Students sit in Elkins Auditorium for HUM 212 with Professor Bryan Givens on March 7. Pepperdine lifted its mask mandate March 7, allowing community members — regardless of vaccination status — to choose whether they wanted to wear a face covering. Photo by Lydia Duperier
Pepperdine lifted its mask mandate March 7, allowing students and staff, regardless of vaccination status, to choose whether they wanted to wear a face covering on Malibu campus, following guidance from LA County.
The University still requires masks on public transportation and in healthcare settings, but not in classrooms, the library or the Caf.
Students said they were excited to see their peers’ faces and facial expressions, but also questioned whether the mandate was lifted too early.
“We could have waited another week and I’d have been alright with it,” senior Carl Langholz said. “Playing it safe never hurts.”
Seaver College returned from spring break March 7 — the same day the University lifted the mandate. The University did not require entry testing for students as it did in the past, but will require routine screening testing for at least two more weeks until March 21.
If the University decides to suspend weekly testing after March 21, it will still provide optional testing for the community, according to a March 4 University Public Relations email.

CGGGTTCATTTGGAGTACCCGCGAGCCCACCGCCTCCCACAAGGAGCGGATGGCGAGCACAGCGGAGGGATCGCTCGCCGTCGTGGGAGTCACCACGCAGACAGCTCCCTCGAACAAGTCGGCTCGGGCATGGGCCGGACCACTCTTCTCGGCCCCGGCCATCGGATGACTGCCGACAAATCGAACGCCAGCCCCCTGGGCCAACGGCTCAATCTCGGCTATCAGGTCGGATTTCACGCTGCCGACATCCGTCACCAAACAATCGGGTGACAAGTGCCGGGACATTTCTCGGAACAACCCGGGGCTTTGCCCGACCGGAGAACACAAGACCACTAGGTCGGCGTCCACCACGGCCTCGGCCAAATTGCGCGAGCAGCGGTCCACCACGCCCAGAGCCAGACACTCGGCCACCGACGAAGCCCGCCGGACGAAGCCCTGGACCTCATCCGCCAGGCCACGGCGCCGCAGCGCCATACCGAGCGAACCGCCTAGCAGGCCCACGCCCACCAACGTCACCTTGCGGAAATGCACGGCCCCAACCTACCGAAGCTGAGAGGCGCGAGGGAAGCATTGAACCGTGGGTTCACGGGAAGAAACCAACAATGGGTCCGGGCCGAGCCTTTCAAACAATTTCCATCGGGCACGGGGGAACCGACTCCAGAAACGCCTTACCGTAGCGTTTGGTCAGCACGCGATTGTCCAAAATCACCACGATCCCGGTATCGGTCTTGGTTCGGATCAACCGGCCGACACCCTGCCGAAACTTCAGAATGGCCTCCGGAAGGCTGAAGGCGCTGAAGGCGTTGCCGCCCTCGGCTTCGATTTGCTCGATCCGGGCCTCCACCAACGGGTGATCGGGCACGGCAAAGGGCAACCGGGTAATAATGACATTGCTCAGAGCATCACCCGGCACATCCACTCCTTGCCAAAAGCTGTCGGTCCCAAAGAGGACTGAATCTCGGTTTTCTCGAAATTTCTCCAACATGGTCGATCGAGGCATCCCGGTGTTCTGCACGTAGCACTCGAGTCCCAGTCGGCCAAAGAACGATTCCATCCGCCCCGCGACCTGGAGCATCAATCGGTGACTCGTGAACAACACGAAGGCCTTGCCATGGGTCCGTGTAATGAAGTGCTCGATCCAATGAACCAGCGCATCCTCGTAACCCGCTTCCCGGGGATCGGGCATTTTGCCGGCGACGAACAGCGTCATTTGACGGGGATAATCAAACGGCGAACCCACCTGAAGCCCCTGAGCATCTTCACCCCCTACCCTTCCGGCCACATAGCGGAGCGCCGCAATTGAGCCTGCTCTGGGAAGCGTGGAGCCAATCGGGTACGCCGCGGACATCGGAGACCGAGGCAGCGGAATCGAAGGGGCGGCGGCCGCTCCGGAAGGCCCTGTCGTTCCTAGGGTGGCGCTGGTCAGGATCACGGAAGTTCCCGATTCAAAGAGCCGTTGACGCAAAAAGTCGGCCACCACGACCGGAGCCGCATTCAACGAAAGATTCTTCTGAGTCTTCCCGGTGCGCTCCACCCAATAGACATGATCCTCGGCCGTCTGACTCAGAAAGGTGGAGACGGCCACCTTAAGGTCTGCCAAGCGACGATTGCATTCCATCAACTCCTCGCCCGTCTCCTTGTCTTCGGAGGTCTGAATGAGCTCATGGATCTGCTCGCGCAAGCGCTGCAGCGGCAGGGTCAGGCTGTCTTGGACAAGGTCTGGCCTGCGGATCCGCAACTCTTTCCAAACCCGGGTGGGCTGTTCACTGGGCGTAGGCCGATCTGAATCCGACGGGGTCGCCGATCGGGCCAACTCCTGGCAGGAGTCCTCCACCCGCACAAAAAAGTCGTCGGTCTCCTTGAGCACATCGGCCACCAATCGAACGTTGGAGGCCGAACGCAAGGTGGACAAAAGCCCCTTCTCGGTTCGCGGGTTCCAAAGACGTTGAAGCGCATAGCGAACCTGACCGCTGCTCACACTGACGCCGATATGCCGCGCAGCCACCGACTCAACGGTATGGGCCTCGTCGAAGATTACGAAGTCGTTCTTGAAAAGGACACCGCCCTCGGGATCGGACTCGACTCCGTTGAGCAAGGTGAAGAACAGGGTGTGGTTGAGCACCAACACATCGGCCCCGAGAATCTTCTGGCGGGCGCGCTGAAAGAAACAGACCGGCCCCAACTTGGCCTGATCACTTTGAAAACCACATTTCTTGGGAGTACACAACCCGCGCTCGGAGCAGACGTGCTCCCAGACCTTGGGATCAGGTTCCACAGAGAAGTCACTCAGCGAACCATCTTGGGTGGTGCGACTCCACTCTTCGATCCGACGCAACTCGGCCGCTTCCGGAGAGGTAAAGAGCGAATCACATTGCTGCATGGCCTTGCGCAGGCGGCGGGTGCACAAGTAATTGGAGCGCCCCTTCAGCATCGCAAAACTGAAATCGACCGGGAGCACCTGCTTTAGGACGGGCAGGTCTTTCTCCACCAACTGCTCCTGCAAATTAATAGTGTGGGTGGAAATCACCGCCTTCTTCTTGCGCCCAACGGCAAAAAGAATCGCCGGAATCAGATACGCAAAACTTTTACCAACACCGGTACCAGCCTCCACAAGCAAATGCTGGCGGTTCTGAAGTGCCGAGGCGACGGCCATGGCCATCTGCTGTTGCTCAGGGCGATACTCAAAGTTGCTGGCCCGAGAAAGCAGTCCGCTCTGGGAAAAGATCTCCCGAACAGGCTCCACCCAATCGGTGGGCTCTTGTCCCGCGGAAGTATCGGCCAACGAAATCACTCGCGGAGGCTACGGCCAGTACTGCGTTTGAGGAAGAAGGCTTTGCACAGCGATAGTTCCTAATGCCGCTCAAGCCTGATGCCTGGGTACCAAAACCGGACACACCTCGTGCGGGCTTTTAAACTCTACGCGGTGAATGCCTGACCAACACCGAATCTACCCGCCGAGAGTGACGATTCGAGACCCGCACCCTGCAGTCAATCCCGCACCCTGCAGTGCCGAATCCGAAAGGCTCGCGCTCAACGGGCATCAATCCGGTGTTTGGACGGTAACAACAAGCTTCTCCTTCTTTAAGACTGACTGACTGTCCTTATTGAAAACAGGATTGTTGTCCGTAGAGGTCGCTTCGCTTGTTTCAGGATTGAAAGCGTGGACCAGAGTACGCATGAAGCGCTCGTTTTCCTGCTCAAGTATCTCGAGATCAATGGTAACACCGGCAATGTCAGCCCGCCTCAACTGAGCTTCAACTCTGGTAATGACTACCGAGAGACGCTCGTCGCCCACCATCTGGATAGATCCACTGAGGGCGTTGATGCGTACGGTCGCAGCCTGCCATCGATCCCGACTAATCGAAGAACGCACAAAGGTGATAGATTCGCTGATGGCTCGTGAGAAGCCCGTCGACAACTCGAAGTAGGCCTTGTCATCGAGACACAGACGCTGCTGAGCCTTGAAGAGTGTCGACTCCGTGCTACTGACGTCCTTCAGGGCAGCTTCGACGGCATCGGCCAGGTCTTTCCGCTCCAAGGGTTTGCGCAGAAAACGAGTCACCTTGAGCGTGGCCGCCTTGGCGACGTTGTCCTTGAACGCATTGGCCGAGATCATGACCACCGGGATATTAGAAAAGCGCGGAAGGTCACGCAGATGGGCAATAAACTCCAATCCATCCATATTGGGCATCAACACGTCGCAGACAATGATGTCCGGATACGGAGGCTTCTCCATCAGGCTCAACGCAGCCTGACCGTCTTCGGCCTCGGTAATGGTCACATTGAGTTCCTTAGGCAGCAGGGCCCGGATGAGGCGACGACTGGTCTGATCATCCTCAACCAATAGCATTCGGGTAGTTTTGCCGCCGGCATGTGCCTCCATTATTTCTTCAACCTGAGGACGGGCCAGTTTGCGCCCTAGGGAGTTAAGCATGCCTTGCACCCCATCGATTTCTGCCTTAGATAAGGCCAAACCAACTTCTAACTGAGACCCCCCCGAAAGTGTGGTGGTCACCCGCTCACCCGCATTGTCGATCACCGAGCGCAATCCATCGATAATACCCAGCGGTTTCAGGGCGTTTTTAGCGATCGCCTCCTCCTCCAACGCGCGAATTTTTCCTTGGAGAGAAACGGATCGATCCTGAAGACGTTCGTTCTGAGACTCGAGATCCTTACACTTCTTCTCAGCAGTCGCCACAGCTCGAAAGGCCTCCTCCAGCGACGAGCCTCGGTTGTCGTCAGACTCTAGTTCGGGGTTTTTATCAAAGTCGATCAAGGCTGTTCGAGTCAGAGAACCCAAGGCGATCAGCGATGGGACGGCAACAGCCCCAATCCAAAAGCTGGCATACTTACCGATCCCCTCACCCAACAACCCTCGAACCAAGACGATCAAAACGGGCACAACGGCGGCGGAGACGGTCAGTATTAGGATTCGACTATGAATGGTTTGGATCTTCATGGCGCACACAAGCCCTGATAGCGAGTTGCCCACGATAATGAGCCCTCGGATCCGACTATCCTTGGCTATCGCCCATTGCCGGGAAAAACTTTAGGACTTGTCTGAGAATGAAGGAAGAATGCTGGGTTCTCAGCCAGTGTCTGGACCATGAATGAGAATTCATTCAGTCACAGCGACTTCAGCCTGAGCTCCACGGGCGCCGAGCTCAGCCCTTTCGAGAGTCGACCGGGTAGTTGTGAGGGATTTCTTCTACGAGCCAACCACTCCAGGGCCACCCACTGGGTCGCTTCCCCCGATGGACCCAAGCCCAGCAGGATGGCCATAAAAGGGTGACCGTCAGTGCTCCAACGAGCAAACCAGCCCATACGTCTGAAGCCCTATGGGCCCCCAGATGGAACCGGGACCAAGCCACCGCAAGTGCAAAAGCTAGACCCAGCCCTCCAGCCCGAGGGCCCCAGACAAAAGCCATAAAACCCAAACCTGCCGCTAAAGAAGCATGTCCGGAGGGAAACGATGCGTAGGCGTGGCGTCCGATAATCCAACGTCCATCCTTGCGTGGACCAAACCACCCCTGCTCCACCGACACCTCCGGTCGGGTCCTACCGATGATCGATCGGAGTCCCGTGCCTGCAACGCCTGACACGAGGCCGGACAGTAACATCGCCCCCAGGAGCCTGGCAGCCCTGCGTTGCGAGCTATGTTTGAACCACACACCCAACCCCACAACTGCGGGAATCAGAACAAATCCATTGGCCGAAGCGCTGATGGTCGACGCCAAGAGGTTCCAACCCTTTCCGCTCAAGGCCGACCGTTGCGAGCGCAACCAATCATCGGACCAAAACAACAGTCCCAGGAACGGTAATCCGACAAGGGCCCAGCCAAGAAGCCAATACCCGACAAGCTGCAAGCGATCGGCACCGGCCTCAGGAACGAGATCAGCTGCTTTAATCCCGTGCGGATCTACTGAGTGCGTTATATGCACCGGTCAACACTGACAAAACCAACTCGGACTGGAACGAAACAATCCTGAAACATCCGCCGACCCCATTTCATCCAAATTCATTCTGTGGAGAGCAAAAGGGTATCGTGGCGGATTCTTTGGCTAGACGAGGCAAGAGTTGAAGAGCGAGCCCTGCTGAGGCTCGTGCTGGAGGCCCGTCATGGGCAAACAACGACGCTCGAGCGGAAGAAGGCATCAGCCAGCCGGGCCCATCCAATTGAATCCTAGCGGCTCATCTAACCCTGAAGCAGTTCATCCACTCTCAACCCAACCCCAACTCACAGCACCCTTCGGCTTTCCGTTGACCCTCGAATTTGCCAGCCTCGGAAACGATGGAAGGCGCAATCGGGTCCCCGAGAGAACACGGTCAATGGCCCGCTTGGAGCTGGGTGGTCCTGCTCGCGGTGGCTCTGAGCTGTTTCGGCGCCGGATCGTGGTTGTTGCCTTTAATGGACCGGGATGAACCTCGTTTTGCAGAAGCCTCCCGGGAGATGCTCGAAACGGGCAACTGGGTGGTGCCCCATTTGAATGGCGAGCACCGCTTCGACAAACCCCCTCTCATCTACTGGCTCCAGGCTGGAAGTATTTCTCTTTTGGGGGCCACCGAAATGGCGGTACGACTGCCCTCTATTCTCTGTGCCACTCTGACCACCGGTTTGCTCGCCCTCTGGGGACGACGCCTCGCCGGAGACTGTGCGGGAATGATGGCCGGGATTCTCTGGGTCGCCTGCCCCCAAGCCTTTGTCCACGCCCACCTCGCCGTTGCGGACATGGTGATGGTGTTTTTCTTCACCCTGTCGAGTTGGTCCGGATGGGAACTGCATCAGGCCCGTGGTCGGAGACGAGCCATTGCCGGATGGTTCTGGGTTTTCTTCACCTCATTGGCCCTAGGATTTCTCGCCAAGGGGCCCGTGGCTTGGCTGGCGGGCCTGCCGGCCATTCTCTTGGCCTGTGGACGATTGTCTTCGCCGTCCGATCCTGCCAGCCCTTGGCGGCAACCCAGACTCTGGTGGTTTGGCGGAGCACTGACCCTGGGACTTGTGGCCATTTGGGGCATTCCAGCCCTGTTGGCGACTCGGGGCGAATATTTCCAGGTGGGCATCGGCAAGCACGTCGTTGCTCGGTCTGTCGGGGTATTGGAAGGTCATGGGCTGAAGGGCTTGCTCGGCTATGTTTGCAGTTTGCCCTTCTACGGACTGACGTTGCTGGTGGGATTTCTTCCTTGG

Pepperdine’s COVID-19 positivity rate in 2022 has remained lower than LA County’s rate in 2022, Public Relations wrote in the email.
Pepperdine decided to lift the mandate based on this information as well as consultation from public health officials, according to the email.
“The University encourages all who wish to continue wearing masks to do so, and will continue to provide medical-grade masks for free,” Public Relations wrote.
With the change to masking requirements, students said classes felt different and abnormal.
“It was definitely interesting,” senior Peyton Lee said. “For some people, that’s not how I filled in the bottom half of their face.”
Lee said she didn’t mind wearing a mask before Pepperdine lifted the mandate, but was excited to be able to eat and drink during class again.
“I can also wear my glasses again in class,” Lee said. “I think that will be exciting because I’ll finally be able to see the board again without [the glasses] being foggy.”
Langholz said he enjoyed not having to wear a mask, but also understood why some people still wanted to wear them.
“With us just having a week off, it would have been a bit depressing to go back to having masks,” Langholz said. “But at the same time, everyone went internationally and travelled, so it’s a bit of a risk having it literally the week, the day, after spring break.”
Lee and Langholz said their classes were mixed on how many students still decided to wear masks—varying from almost half of the class to just a few students.
“There were probably 10 people, maybe less, wearing masks in a class of about like 50,” Lee said.
Students said they are learning to adjust again to not wearing masks and seeing their peers’ full face — a concept Langholz said he didn’t ever suspect having to encounter before the pandemic.
“I won’t have any excuse for not recognizing people without the masks now,” Langholz said. “But some people did still wear the masks, and that’s understandable. A lot of people feel differently about the masks.”
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